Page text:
Thanks for the time.

Operator

Thank you. Our next question comes from Jean Ann Salisbury with Bernstein. Your line is open.

Jean Ann Salisbury — Bernstein — Analyst

Hi. Do you view this past quarter kind of the trough for your Permian gas pipe utilization, which obviously came on during the third quarter and that’s kind of the last new pipe in the queue. So, will your pipe kind of reflate over the next year or two?

Steven J. Kean — Chief Executive Officer

We’ve had some variances depending on weather and where people want to go with the gas that they have, but generally GTX and PHP have been operating pretty close to capacity. Right?

Tom Martin — President, Natural Gas Pipelines

That’s correct. Yeah.

Jean Ann Salisbury — Bernstein — Analyst

I think I meant actually more on some of the other ones that perhaps — you are like fully take advantage?

Steven J. Kean — Chief Executive Officer

Yeah. So, we also serve out of the Permian as egress out of the Permian, our NGTL system and also EPNG. We did see some volume reduction on EPNG because we had — we’ve had to reduce activity on our line 6000 following an accident on that pipeline earlier in the year. And as we put on our electronic board we’re in the process of doing some additional in-line inspection on that line now. And so it’s going to be out for a few months, but will ultimately safely restore that pipeline to service and the market does want that capacity. So, I have little concern that we’ll be able to place that. I don’t know if I’ve used the term trough, but I think if you’re looking at downturn that’s probably what you’re seeing.

Jean Ann Salisbury — Bernstein — Analyst

All right, some extent. And then just to kind of being on the Permian topic, there’s obviously a lot of gas flaring in the Permian in 2019 when we last turned out of gas takeaway. In the Bakken, we’re hearing that E&Ps are kind of committed to not increasing flaring this time around, you kind of hear that from a lot of the Permian E&Ps as well, but it feels like if that were true, you see a little bit more hustle around getting a gas solution in place for 2024. So I’m wondering if you kind of just square that for me, is it like some are determined not to flare, but some are not?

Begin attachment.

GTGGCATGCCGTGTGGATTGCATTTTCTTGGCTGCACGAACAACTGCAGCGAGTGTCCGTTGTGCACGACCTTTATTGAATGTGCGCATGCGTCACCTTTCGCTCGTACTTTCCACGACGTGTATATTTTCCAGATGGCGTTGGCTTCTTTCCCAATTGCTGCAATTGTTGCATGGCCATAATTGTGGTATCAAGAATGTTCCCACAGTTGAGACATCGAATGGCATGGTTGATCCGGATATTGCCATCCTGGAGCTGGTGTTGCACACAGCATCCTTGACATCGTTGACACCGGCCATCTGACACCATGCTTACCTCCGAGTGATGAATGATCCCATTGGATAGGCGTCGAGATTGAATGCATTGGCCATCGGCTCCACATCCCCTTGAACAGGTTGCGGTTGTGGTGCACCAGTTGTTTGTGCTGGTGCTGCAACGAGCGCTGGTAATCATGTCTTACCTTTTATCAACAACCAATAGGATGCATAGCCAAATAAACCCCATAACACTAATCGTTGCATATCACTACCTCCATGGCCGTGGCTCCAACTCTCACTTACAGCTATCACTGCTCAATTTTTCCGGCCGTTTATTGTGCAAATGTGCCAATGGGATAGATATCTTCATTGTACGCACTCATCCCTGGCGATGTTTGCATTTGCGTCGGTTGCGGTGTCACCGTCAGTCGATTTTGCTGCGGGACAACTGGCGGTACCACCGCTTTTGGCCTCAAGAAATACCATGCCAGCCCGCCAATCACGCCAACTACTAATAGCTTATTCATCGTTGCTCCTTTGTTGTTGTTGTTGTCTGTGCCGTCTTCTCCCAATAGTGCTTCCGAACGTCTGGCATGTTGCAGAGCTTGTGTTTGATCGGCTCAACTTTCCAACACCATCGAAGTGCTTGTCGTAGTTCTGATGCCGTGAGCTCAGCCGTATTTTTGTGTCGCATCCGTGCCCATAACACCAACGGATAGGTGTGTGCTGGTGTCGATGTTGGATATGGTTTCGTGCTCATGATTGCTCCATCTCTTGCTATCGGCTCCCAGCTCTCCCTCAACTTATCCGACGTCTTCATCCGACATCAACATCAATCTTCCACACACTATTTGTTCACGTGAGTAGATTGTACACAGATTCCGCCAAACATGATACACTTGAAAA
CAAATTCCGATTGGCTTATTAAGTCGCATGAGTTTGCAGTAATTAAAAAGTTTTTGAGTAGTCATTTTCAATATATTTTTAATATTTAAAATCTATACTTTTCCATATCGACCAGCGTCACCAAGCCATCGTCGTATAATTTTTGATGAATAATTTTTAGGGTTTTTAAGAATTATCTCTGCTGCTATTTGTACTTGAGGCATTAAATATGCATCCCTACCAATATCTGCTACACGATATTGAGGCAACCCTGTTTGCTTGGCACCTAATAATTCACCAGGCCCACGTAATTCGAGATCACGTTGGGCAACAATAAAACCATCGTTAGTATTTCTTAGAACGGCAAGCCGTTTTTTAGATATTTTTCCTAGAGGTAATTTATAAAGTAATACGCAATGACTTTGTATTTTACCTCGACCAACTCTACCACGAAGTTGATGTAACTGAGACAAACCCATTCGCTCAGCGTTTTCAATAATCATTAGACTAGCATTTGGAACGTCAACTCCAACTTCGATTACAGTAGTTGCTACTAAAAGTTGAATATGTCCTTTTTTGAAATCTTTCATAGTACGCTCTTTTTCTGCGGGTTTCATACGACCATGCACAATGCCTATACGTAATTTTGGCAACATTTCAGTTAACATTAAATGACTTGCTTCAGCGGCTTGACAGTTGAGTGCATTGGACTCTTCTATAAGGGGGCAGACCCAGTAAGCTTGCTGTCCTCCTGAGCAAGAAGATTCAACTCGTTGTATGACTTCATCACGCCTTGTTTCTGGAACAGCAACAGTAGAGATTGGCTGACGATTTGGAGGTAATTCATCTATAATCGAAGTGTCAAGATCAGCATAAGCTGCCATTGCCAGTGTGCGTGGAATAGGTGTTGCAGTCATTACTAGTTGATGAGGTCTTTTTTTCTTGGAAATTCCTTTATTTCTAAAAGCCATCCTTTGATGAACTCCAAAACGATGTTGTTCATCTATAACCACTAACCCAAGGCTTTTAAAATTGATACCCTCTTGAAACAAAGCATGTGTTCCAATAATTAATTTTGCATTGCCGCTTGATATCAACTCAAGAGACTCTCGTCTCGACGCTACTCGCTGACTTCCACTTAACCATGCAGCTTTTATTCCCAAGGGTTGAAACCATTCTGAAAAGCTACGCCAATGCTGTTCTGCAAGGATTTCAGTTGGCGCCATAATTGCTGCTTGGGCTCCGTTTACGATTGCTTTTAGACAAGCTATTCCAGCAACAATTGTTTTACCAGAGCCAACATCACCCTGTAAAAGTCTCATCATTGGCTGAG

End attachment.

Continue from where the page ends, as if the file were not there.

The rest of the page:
Steven J. Kean — Chief Executive Officer

Yeah. So, I think there are two things that I think have changed since 2019 Jean Ann, one is that, people are not interested in flaring gas and there is increasing pressure even if you might otherwise elect to. There’s increasing pressure from the regulator to not do it. And so flaring is just far less acceptable, not that it was ever fully acceptable, but you know what I mean, a degree of scrutiny, it’s far greater scrutiny on it now and both inside these companies primarily, but also from regulators.

The second thing that’s changed and it’s an important thing too is that the gas was less valuable as a standalone commodity in 2019 and it was almost like to get the oil out. People were just looking for some place to put the gas right and were even willing to flare in the absence of an acceptable takeaway alternative. I think this is a valuable gas and I think people are going to want to find a home for it in a pipeline and take away and monetize that for their shareholders. So, we’ve seen a change in the tolerance for flaring and also a change in the value of the commodity that was previously flared.

Jean Ann Salisbury — Bernstein — Analyst

Great. That’s really helpful. Thank you.

Operator

Thank you. Our next question comes from Keith Stanley from Wolfe Research. Your line is open.

Keith Stanley — Wolfe Research — Analyst